The research team used fruit flies engineered to lack their own Cryptochrome (Cry1) molecule, a UV/blue-light photoreceptor already known to be involved in the insects' light-dependent magnetic sense. By inserting into those deficient flies butterfly Cry1, a homolog of the fly protein, or the related butterfly protein Cry2, the researchers found that either form can restore the flies' magnetic sense in a light-dependent manner, illustrating a role for both Cry types in magnetoreception. "Because the butterfly Cry2 protein is closely related to the one in vertebrates, like that found in birds which use the Earth's magnetic field to aid migration," states Dr. Reppert, "the finding provides the first genetic evidence that a vertebrate-like Cry can function as a magnetoreceptor."

An interesting feature of the team's work disproved a widely held view about how these proteins can chemically sense a magnetic field. "These findings suggest that there is an unknown photochemical mechanism that the Crys use instead," says Dr. Gegear, lead author on the paper, "one that we are hotly pursuing."

One of the most exciting aspects of the work was showing that each of the two forms of butterfly Cry have the molecular capability to sense magnetic fields. Reppert's group is now developing behavioral assays to show that monarchs can actually use geomagnetic fields during their spectacular fall migration. "We believe we are on the trail of an important directional cue for migrating monarchs," states Reppert, "in addition to their well-defined use of a sun compass."

Reppert, who is also the Higgins Family Professor of Neuroscience at UMMS, has been a pioneering force in the effort to understand monarch butterfly navigation and migration. Earlier this year, he and colleagues demonstrated that a key mechanism of the sun compass that helps steer the butterflies to their ultimate destination resides not in the insects' brains, as previously thought, but in their antennae, a surprising discovery that provided an entirely new perspective of the antenna's role in insect migration.

University of Massachusetts Medical School

HUMAN RUNNING SPEEDS OF 35 TO 40 MPH MAY BE BIOLOGICALLY POSSIBLE

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Jamaican sprinter Usain Bolt's record-setting performances have unleashed a wave of interest in the ultimate limits to human running speed. A new study published in the Journal of Applied Physiology offers intriguing insights into the biology and perhaps even the future of human running speed.

The newly published evidence identifies the critical variable imposing the biological limit to running speed, and offers an enticing view of how the biological limits might be pushed back beyond the nearly 28 miles per hour speeds achieved by Bolt to speeds of perhaps 35 or even 40 miles per hour.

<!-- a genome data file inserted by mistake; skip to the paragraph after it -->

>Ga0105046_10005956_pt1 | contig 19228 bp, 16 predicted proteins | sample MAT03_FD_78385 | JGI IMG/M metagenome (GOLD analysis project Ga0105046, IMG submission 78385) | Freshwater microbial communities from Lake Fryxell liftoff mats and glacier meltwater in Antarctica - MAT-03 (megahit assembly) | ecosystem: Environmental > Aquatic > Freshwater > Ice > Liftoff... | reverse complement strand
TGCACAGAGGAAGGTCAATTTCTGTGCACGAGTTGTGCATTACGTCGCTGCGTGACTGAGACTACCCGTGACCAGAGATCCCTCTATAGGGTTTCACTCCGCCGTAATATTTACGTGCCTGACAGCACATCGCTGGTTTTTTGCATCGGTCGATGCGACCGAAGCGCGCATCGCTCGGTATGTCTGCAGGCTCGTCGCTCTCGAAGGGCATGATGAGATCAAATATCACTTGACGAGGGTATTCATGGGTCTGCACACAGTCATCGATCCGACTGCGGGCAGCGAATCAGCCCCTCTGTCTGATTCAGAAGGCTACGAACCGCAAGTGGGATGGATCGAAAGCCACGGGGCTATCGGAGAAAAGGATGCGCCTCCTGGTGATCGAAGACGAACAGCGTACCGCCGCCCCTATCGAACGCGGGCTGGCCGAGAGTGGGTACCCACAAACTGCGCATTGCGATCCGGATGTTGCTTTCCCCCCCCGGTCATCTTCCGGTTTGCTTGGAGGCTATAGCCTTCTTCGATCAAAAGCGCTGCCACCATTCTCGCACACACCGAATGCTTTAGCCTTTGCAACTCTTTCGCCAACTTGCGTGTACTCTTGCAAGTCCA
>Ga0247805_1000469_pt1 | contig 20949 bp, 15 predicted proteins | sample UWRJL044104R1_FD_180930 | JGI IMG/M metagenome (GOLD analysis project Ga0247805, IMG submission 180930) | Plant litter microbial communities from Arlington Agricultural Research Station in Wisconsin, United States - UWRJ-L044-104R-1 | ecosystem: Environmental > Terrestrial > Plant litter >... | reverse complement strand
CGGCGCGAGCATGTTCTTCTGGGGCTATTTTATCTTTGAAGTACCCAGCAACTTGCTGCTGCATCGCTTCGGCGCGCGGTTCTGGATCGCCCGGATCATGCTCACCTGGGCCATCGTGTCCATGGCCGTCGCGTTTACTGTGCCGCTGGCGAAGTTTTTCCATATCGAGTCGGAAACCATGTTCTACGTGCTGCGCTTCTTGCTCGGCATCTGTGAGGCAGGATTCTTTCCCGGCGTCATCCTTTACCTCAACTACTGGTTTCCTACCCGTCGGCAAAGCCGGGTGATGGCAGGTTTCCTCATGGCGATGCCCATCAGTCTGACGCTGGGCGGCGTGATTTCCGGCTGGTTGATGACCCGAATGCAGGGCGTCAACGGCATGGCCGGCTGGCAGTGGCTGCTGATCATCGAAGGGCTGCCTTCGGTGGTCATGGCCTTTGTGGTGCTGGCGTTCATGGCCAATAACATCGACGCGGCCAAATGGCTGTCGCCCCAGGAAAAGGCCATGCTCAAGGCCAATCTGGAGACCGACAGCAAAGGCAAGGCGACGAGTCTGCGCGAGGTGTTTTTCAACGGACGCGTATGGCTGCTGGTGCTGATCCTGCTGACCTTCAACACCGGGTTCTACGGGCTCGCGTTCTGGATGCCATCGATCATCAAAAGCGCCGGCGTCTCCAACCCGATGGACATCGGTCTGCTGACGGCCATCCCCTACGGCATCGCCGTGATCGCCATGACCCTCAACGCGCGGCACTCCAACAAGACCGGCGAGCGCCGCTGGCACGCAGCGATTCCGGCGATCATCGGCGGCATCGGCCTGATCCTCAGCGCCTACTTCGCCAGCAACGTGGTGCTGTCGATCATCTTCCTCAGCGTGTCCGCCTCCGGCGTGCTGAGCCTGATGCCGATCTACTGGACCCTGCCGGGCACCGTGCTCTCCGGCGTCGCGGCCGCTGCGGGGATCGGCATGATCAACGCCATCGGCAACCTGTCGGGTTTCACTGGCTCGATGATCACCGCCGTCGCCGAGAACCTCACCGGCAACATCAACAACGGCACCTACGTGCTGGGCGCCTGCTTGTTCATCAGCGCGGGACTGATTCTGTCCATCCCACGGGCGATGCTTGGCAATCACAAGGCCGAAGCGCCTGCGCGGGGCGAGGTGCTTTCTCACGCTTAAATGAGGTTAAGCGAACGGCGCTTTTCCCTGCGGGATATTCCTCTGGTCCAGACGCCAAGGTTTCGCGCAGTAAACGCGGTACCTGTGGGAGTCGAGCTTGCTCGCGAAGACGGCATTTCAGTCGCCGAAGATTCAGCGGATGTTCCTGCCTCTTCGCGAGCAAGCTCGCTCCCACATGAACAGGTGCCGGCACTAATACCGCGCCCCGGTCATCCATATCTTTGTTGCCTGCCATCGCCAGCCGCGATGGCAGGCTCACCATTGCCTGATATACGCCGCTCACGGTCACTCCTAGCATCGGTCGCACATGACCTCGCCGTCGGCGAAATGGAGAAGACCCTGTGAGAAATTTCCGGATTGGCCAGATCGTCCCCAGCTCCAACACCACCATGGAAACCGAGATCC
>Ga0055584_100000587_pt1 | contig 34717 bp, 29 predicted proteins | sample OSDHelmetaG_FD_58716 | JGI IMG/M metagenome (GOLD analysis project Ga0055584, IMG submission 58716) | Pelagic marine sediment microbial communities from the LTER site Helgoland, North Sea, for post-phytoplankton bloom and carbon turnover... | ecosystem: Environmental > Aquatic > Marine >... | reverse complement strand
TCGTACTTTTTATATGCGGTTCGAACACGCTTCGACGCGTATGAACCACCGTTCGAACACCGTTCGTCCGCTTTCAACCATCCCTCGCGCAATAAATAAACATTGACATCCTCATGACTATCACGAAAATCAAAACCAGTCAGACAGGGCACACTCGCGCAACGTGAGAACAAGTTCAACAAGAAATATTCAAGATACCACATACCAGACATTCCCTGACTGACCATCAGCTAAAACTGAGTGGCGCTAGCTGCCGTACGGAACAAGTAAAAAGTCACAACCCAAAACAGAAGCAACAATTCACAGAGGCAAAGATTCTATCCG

The new paper, "The biological limits to running speed are imposed from the ground up," was authored by Peter Weyand of Southern Methodist University; Rosalind Sandell and Danille Prime, both formerly of Rice University; and Matthew Bundle of the University of Wyoming.

"The prevailing view that speed is limited by the force with which the limbs can strike the running surface is an eminently reasonable one," said Weyand, associate professor of applied physiology and biomechanics at SMU in Dallas.

"If one considers that elite sprinters can apply peak forces of 800 to 1,000 pounds with a single limb during each sprinting step, it's easy to believe that runners are probably operating at or near the force limits of their muscles and limbs," he said. "However, our new data clearly show that this is not the case. Despite how large the running forces can be, we found that the limbs are capable of applying much greater ground forces than those present during top-speed forward running."

In contrast to a force limit, what the researchers found was that the critical biological limit is imposed by time -– specifically, the very brief periods of time available to apply force to the ground while sprinting. In elite sprinters, foot-ground contact times are less than one-tenth of one second, and peak ground forces occur within less than one-twentieth of one second of the first instant of foot-ground contact.

The researchers took advantage of several experimental tools to arrive at the new conclusions. They used a high-speed treadmill capable of attaining speeds greater than 40 miles per hour and of acquiring precise measurements of the forces applied to the surface with each footfall. They also had subjects' perform at high speeds in different gaits. In addition to completing traditional top-speed forward running tests, subjects hopped on one leg and ran backward to their fastest possible speeds on the treadmill.

The unconventional tests were strategically selected to test the prevailing beliefs about mechanical factors that limit human running speeds –- specifically, the idea that the speed limit is imposed by how forcefully a runner's limbs can strike the ground.

However, the researchers found that the ground forces applied while hopping on one leg at top speed exceeded those applied during top-speed forward running by 30 percent or more, and that the forces generated by the active muscles within the limb were roughly 1.5 to 2 times greater in the one-legged hopping gait.

The time limit conclusion was supported by the agreement of the minimum foot-ground contact times observed during top-speed backward and forward running. Although top backward vs. forward speeds were substantially slower, as expected, the minimum periods of foot-ground contact at top backward and forward speeds were essentially identical.

According to Matthew Bundle, an assistant professor of biomechanics at the University of Wyoming, "The very close agreement in the briefest periods of foot-ground contact at top speed in these two very different gaits points to a biological limit on how quickly the active muscle fibers can generate the forces necessary to get the runner back up off the ground during each step."

The researchers said the new work shows that running speed limits are set by the contractile speed limits of the muscle fibers themselves, with fiber contractile speeds setting the limit on how quickly the runner's limb can apply force to the running surface.

"Our simple projections indicate that muscle contractile speeds that would allow for maximal or near-maximal forces would permit running speeds of 35 to 40 miles per hour and conceivably faster," Bundle said.

Southern Methodist University